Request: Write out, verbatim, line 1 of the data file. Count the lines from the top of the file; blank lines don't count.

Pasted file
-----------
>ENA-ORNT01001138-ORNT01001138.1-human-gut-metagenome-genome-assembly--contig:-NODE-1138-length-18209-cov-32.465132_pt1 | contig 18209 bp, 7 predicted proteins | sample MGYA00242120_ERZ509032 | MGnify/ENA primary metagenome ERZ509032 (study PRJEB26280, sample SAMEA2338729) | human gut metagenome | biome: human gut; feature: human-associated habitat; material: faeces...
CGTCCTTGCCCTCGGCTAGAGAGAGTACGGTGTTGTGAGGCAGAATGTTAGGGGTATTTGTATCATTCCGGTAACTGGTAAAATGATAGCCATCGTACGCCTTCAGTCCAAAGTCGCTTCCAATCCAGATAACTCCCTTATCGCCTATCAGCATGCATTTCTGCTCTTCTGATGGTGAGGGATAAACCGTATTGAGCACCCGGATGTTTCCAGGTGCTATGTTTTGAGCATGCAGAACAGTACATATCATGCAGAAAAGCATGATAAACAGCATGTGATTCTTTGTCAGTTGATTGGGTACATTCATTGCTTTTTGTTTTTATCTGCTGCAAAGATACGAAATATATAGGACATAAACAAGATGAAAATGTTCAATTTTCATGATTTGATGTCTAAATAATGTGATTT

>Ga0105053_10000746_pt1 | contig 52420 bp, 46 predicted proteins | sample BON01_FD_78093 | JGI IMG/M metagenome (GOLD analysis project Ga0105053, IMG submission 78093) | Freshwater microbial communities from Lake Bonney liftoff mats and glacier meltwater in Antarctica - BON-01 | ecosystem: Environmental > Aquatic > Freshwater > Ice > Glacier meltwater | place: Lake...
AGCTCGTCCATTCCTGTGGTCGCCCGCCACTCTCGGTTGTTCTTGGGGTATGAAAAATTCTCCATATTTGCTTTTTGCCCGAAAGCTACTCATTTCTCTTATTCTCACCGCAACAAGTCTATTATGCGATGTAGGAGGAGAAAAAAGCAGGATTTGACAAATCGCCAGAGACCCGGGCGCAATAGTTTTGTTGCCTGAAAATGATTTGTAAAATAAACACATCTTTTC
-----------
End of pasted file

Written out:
>ENA-ORNT01001138-ORNT01001138.1-human-gut-metagenome-genome-assembly--contig:-NODE-1138-length-18209-cov-32.465132_pt1 | contig 18209 bp, 7 predicted proteins | sample MGYA00242120_ERZ509032 | MGnify/ENA primary metagenome ERZ509032 (study PRJEB26280, sample SAMEA2338729) | human gut metagenome | biome: human gut; feature: human-associated habitat; material: faeces...